Is food nostalgia a thing? If not, I’m making it canon right here, right now. Everything going on has made it a bit less convenient (and fun) to cook at home, but don’t give up! Here, I’m taking on Middle Eastern style meatballs– but instead of beef and lamb, I’m using salmon. Then for bonus points, I’m going to show you how to make your own fries at home.
This one was a unique creative challenge. On a normal day, I might be able to get someone at the fish market to grind salmon for me (I know what you’re thinking…but it’s really not as weird as you think!) If you’re lucky, it’ll already be packaged and ready to make “salmon burgers”. Large markets are still not a great idea though, and I also don’t have a way to safely grind it at home. You could say I got desperate, but I’d say it was genius: I went for some wild caught, canned salmon! I don’t use it often, but I figured if canned crab meat can be delicious and sustainable, then maybe I shouldn’t turn my nose up. This is a good way to use the canned foods you might have staring at you in your kitchen right now.
If you made the chorizo meatballs, you already have this week mastered! The salmon will be pre-cooked though, so season it generously, add a little extra oil, and mix it up with panko, garlic, and herbs. You don’t want to dry these out, so a few minutes at a high temperature (around 430) should do enough to keep them solid.
Turn your leftover parsley, onions and peppers into a quick tabouleh salad– but if you’re like me, you’ll probably sub out the traditional bulgur wheat for couscous…
Either way, it’ll add a lot of necessary acidity, and when combined with any of your other sauces (Tzatziki, hummus, etc) it forms the perfect combination. Need some more ideas? Check out this chicken shawarma from way back.
Finally, let’s get to the real reason you’re here: you want to make your own fries. Cut the potato into sticks length-wise, and do you’re best to keep the thickness uniform. You’d be surprised how many you can get out of a single potato…
It actually pays to do what the fast food restaurants do. Blanche the potatoes in boiling water, then cool them rapidly in ice water. Even if you’re just going to freeze them for later, don’t skip this step. It solves two problems: they won’t fall apart once you defrost them. and they cook up faster. You can bake, or fry these at a high temperature, and they are perfect, though the baked fries will be softer.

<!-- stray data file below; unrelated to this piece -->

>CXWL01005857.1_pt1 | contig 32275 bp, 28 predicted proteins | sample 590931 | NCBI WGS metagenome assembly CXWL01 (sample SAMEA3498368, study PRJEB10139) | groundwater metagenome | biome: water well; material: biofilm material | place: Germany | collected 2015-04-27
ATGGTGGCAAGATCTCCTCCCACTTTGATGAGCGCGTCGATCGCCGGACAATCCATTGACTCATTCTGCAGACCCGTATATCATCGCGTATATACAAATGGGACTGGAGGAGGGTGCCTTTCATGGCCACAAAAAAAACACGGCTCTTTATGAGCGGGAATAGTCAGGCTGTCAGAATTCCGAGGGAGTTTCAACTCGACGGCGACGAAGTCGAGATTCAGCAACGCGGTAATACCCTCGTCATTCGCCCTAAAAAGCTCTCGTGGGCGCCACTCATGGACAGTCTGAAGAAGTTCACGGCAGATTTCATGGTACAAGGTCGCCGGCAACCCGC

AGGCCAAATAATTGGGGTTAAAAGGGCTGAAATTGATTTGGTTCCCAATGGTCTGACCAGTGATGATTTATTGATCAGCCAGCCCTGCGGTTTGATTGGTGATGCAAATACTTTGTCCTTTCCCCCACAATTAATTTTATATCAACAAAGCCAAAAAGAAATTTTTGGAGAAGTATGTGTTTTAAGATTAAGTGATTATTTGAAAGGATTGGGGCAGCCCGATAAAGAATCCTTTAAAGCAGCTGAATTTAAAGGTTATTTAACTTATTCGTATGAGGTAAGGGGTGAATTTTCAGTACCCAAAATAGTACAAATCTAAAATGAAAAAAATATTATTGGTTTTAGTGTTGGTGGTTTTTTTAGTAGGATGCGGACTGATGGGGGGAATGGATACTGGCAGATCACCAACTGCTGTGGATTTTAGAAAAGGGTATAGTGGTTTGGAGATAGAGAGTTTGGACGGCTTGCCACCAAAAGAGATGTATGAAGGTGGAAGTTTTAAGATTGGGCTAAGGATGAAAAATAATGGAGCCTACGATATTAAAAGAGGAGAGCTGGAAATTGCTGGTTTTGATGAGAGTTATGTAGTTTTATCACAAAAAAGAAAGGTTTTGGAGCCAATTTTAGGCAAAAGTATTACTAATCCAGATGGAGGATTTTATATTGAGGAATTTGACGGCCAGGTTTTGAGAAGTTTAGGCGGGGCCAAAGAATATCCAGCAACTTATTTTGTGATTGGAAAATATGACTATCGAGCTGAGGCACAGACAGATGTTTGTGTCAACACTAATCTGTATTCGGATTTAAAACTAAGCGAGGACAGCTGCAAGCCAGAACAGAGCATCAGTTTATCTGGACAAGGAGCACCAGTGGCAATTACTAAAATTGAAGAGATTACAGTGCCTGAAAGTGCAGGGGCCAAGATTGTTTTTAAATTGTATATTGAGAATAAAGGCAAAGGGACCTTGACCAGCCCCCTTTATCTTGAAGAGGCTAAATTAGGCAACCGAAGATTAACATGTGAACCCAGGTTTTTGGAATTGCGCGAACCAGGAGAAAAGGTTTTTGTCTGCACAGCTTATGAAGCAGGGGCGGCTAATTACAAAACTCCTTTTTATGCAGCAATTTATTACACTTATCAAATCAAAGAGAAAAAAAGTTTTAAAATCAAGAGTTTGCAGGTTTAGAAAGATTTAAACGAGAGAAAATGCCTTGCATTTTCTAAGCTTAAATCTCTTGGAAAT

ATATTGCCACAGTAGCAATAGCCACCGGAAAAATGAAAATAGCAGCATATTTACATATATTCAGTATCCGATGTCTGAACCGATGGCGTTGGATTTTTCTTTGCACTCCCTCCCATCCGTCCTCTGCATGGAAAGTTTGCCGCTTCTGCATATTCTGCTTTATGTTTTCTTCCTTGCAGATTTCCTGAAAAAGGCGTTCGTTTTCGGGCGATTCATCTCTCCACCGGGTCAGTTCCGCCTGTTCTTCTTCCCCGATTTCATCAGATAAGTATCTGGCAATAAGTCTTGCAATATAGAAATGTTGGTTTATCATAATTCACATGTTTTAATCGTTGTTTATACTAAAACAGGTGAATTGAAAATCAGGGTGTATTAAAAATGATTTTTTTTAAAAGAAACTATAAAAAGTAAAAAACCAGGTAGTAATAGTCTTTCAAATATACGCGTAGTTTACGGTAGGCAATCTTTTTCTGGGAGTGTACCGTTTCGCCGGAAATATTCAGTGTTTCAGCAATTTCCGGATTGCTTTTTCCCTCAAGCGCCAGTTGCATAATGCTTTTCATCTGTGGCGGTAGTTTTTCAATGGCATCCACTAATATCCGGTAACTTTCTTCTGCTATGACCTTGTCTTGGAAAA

2 Cans Sockeye Salmon
1 Onion, minced
1/2 Cup Green Onion, minced
2 Sweet Potatoes
3 Tbs Garlic, minced
1 Bell Pepper, minced
3 Cups Parsley, chopped
1 Cup Tomato, minced
1 Lime, juiced and zested
1 Cup Panko
2 Loaves of Pita
1 Cup Yoghurt
1 Cup Couscous, steamed
1 Tbs Pomegranate Molasses
2 Tbs Cumin
1 Tbs Paprika
1 Tbs Onion Powder
1 Tbs Dried Mint
1 Tbs Cinnamon
1 Tsp Sumac
4 Tbs Olive Oil
Salt & Pepper to taste
- Combine the salmon, panko, lime zest, green onion, half of the garlic, and half of the spices. Drizzle olive oil as needed, and form your preferred shaped köfte. Bake at 430 degrees for ten minutes. Remove from the oven, then keep warm.
- Combine diced tomato, onion, garlic, parsley, pomegranate molasses, and couscous. Stir in olive oil, then season with salt, pepper, dried mint, and sumac. Taste for seasoning. Cover, and chill until ready to serve.
- Slice the sweet potato into sticks, then add to boiling water for thirty seconds, then drain and cool rapidly in ice water. Pat dry, then choose your own adventure: bake or fry.
- Combine yoghurt, remaining olive oil, dried mint and sumac, and stir well. Keep refrigerated until ready to serve.
- Combine köfte, salad, and yoghurt sauce in the sliced pita. Plate, and serve with fries.